Staff members who test COVID positive but are asymptomatic will still be treated as a symptomatic COVID positive staff member. Our priority is to stop the virus from entering the hospital and keep staffing levels sufficient. However, this protocol is subject to change based on certain circumstances.
5. Full-time non-union staff are told they do not qualify for the COVID paid leave because they have a sick leave benefit, yet the hospital will not allow them to use their sick time when required to self isolate as part of Bill 284. Can you provide clarity on this?
All full-time staff, not just non-union full-time staff, who cannot work due to a high-risk exposure are not covered by the HOODIP sick plan. The plans criteria requires that those who qualify for the sick pay must be totally disabled from work, which does not include time off work due to a high-risk exposure. As frustrating as it is, there is not a program or legislation that provides payment for employees who cannot work due to a high-risk exposure. However, if you require time off due to becoming ill from a COVID infection you will qualify for paid time off from the sick leave benefit retroactive to the first day of absence.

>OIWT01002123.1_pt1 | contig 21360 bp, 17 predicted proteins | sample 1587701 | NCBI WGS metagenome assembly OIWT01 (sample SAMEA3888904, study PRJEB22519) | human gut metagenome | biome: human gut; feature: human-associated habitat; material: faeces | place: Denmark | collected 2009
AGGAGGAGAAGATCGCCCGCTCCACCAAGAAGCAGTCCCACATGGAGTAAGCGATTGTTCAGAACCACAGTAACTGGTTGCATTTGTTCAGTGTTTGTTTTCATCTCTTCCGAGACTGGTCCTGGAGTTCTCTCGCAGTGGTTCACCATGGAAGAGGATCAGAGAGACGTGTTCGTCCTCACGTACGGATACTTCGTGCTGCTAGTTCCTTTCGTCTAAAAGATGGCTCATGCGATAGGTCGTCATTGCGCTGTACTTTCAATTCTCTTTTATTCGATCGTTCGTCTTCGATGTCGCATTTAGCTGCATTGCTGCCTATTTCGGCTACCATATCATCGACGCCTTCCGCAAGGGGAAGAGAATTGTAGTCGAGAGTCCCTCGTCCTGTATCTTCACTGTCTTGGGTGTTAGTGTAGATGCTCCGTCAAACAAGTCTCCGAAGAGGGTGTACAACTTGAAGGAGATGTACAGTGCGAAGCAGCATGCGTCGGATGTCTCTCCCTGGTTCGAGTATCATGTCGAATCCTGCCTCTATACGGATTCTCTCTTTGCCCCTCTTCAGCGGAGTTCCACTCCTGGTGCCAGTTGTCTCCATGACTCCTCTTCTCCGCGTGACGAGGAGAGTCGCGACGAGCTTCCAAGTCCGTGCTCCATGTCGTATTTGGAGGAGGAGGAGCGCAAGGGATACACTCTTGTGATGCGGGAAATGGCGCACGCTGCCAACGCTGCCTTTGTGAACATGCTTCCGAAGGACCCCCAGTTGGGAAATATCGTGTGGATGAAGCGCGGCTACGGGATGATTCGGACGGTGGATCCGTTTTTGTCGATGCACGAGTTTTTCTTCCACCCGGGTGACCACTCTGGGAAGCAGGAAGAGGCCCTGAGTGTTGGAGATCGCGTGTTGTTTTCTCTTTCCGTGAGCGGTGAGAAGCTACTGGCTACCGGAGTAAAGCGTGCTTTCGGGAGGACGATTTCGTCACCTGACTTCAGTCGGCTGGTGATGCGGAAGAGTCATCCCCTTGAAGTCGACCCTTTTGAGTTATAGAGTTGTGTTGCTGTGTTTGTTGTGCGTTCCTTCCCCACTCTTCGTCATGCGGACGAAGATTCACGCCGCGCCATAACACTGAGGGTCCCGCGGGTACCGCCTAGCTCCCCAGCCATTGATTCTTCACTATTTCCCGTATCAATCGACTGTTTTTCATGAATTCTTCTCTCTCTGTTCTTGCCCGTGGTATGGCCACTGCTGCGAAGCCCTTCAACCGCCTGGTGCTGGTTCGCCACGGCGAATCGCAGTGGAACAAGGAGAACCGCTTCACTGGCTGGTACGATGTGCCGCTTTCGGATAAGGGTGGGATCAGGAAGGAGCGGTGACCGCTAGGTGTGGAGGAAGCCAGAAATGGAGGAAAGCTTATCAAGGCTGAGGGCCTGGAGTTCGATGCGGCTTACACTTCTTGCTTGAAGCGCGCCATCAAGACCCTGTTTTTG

6. I’ve heard in the news that a hospital in Ontario has reversed their mandatory staff vaccination policy due to the Omicron surge. Will GRH be moving in that direction?
In an effort to protect our patients and staff, we do not have any plans for the previous unvaccinated staff members to return to their roles at GRH.
7. How effective are boosters?
The third dose or booster strengthens your immunity to the virus. The third dose will return your antibody immunity to the same levels it was after you received your second dose last year. Overall, Ontario citizens with only two doses of the vaccine may not receive as much protection against COVID if they experience an intense exposure.
8. Where can staff receive a booster shot? Are they still being offered on-site at GRH?
Staff can walk-in to the Cambridge Pinebush clinic without an appointment to receive a third dose. You will need to show your hospital ID badge. Staff can also receive their booster at other regional vaccination clinics or through local pharmacies.